Deleuze and Guattari's little book on Kafka is the
most remarkable engagement of philosophy with
fiction that I think I've ever read, and should be a
model for how the two disciplines should engage.
Wondering what a singing version of written Igbo would look like put me in mind of Deleuze and Guattari’s concept of minor language and minor literature. This is a creation of language, usually literary but it doesn’t have to be, that is in a language that you use fluently, but is not your vernacular. The writer’s subtle lack of comfort with this tongue results in unorthodox uses that create new modes of expression in that language, that use that language in a way that a native speaker would never be able to. Their central example is Franz Kafka: a Czech Jew (a citizen of the Austro-Hungarian Empire) who spoke Czech and German fluently, whose life and career was thoroughly Germanophone, but whose faith and personality was infused with Kabbalistic mysticism.

So an Igbo writing in English with a mythical realist style is writing in a minor language, and Things Fall Apart displays the same kind of productive literary and linguistic experimentation for which Deleuze and Guattari praise this approach. Achebe’s English, and his identity, is a complex blend that can never be pure, a system of dynamic tensions of the fable-like tone of his storytelling with the nature of English itself, a European language at home in Nigeria today because of long-lasting military occupation and cultural imperialism.

Yet I wonder if some Nigerian writer has since taken up Achebe’s gripe with the standardized written Igbo as a challenge. Achebe chose English to write his novels because popular written Igbo was an academic creation of a colonial power who knew nothing of Igbo life, who designed written Igbo as a West African Esperanto, a clunky language made in a laboratory instead of in life. 

I’m not a linguist, and personally know very little about the languages of Nigeria, but I can at least imagine a scenario like this. Today, the Nigerian economy is strong enough and literacy high enough that a book could be composed in Igbo that restores elements of the spoken dialects into the sterile standardized Igbo. Someone could revise written Igbo through the act of literary creation, breathing life from the vibrancy of the spoken dialects to make a literary art object of the language itself. Such an act of linguistic creation would take a concept like minor literature into a whole new territory. The living variations of Igbo dialects could vitalize the hierarchically sterile written Igbo.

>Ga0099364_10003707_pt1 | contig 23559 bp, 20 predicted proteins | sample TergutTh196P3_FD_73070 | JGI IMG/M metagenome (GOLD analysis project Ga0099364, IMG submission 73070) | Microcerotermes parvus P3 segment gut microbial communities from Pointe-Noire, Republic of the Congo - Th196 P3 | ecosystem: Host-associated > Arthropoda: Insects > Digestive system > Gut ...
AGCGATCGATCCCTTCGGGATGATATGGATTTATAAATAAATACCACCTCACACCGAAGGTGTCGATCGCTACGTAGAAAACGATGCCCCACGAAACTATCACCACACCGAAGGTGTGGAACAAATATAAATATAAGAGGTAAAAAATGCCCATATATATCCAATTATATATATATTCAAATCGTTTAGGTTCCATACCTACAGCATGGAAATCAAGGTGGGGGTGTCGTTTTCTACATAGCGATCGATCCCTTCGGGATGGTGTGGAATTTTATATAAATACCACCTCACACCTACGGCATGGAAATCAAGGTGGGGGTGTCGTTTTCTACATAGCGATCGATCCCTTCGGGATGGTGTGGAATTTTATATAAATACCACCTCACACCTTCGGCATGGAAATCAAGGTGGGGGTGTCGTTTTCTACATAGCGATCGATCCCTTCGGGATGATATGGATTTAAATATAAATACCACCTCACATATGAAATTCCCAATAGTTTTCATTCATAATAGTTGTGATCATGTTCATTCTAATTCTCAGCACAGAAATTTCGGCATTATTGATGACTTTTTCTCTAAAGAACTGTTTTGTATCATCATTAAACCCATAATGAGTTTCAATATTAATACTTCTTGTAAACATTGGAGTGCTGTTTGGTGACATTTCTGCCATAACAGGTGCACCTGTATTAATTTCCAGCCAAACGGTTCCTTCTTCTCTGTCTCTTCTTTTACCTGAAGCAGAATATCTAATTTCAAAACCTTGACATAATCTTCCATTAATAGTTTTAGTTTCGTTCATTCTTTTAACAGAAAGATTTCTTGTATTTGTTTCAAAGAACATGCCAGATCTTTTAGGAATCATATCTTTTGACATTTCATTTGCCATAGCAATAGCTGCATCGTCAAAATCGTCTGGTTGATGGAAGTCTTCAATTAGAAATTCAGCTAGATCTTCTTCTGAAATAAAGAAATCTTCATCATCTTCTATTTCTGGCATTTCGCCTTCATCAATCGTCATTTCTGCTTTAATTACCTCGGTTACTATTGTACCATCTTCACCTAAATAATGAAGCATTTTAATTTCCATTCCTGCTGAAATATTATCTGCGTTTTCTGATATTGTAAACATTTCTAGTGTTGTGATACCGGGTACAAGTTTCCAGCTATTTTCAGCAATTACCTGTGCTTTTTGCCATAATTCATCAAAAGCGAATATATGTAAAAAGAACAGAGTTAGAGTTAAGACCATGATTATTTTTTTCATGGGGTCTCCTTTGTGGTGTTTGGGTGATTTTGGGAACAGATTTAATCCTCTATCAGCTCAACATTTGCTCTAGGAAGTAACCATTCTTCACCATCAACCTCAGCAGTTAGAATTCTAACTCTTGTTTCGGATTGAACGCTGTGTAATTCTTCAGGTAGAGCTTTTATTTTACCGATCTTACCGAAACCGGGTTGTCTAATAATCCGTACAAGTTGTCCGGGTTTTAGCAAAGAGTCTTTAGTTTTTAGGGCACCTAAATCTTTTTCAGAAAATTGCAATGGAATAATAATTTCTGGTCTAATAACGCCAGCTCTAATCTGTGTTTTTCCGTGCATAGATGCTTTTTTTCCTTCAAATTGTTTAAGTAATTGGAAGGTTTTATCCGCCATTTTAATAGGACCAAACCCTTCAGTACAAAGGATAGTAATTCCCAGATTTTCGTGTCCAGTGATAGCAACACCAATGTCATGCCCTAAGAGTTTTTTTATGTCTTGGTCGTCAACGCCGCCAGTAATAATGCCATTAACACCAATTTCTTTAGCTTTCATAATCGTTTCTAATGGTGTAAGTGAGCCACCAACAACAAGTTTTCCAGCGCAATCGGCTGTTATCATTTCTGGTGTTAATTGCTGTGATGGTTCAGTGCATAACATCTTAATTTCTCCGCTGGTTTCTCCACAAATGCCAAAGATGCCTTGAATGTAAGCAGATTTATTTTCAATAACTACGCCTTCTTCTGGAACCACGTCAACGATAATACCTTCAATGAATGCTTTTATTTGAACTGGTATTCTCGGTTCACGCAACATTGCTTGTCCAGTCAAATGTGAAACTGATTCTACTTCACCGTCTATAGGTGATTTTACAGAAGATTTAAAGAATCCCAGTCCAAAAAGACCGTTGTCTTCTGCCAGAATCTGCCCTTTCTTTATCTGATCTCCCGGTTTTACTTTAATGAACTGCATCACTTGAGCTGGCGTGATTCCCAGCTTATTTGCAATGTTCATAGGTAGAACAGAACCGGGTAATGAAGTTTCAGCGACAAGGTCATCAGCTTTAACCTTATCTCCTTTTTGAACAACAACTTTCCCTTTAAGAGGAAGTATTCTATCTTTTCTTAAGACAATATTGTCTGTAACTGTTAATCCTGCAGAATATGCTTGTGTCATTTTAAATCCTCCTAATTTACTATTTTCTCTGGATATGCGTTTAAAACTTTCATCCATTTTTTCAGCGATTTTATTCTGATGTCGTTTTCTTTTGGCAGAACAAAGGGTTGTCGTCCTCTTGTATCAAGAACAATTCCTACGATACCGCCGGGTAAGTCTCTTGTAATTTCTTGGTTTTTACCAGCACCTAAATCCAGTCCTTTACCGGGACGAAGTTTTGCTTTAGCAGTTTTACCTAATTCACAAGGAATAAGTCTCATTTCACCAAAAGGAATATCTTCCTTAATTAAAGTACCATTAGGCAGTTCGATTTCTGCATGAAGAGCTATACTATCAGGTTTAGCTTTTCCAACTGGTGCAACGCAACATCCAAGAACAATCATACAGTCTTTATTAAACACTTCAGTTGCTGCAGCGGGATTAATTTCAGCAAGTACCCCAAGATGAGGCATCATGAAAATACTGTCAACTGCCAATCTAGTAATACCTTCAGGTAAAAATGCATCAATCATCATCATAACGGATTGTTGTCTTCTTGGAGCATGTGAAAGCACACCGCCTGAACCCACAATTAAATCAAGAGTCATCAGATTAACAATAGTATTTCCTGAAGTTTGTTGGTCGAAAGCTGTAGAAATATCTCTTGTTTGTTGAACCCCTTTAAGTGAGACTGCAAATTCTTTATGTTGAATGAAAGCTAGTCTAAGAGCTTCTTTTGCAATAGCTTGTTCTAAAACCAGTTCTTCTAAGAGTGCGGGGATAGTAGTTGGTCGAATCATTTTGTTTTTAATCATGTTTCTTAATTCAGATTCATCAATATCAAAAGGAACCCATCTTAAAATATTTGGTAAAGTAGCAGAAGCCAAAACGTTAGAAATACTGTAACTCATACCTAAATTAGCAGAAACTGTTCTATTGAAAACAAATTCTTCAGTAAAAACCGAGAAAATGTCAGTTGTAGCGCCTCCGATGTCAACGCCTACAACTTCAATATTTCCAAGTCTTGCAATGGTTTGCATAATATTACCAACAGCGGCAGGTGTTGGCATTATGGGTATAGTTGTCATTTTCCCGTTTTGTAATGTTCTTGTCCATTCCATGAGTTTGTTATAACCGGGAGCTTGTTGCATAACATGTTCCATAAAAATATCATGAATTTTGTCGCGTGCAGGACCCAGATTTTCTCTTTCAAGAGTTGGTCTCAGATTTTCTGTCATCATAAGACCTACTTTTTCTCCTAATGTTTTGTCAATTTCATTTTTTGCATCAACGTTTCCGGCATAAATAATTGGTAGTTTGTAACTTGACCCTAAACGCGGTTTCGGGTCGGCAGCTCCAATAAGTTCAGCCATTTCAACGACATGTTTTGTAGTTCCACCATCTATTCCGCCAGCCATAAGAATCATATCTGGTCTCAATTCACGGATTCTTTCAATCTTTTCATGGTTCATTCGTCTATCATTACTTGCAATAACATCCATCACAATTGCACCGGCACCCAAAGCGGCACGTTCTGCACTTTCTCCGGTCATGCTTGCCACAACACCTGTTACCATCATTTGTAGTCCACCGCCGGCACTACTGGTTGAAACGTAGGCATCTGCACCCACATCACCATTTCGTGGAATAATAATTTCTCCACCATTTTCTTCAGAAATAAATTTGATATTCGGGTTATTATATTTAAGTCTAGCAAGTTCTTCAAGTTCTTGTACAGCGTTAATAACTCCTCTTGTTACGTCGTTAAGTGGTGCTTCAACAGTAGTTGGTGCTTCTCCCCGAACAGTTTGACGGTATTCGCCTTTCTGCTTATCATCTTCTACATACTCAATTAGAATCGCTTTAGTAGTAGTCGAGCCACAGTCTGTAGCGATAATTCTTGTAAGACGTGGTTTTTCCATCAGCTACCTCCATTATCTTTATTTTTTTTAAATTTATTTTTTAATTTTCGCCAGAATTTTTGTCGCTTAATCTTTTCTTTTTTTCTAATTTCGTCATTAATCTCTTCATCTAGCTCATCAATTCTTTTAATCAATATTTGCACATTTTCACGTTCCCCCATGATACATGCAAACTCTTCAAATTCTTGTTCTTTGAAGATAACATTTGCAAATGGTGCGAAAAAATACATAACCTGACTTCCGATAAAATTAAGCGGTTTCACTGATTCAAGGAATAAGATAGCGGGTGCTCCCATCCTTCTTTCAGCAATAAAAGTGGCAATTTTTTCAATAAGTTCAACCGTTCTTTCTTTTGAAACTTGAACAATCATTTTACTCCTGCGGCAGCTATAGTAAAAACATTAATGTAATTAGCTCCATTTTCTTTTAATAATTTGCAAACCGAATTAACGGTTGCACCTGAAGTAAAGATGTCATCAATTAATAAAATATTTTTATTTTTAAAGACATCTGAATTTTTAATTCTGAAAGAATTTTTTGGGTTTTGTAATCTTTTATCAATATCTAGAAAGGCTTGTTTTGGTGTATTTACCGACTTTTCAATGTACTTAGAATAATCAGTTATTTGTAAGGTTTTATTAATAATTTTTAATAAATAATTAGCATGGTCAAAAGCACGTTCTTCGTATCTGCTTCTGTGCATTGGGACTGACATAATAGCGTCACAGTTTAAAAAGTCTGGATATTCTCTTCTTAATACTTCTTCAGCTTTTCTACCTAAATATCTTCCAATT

Maybe this is happening already. Maybe it’s utter nonsense. But it’s an idea.


  1. This comment has been removed by the author.

  2. I think one of the most interesting features of language is that its very use changes it. This is something you alluded to, in your second-to-last paragraph. While I can completely understand Achebe's reticence in using a western imposed writing system, I personally feel that it would have been the best of a bad set of choices.

    By not publishing in his own language, he does not allow himself the chance to redefine his language's written form on his own terms. As such an influential figure, he could well have had a very positive impact and influenced others to follow his example of using or not using Igbo in writing. The less it is used, I worry, the less it will be used and runs the danger of being eventually supplanted by English.

    Also, no writing system is perfect (everyone knows how hard it is to learn to read and write English), and all were developed to some extent in a "laboratory" as you put it. The list of languages with imposed writing systems is long: almost all native american orthographies, Japanese, Korean, many African languages... The important thing is that through use, not rejection, a codified set of standards for writing emerges which reflect usage within the cultural context.

    Finally, it's important to remember that the symbols used in the vast majority of alphabets only represent sounds. That is, they do not constrain word choice, grammatical considerations, etc... This leaves a very wide latitude for people to use written language in different ways. For example, many researchers now suggest that online chat and text messages should be considered closer to spoken language than what we normally consider "written" language because of the ways in which spelling, grammar, and word choices are made.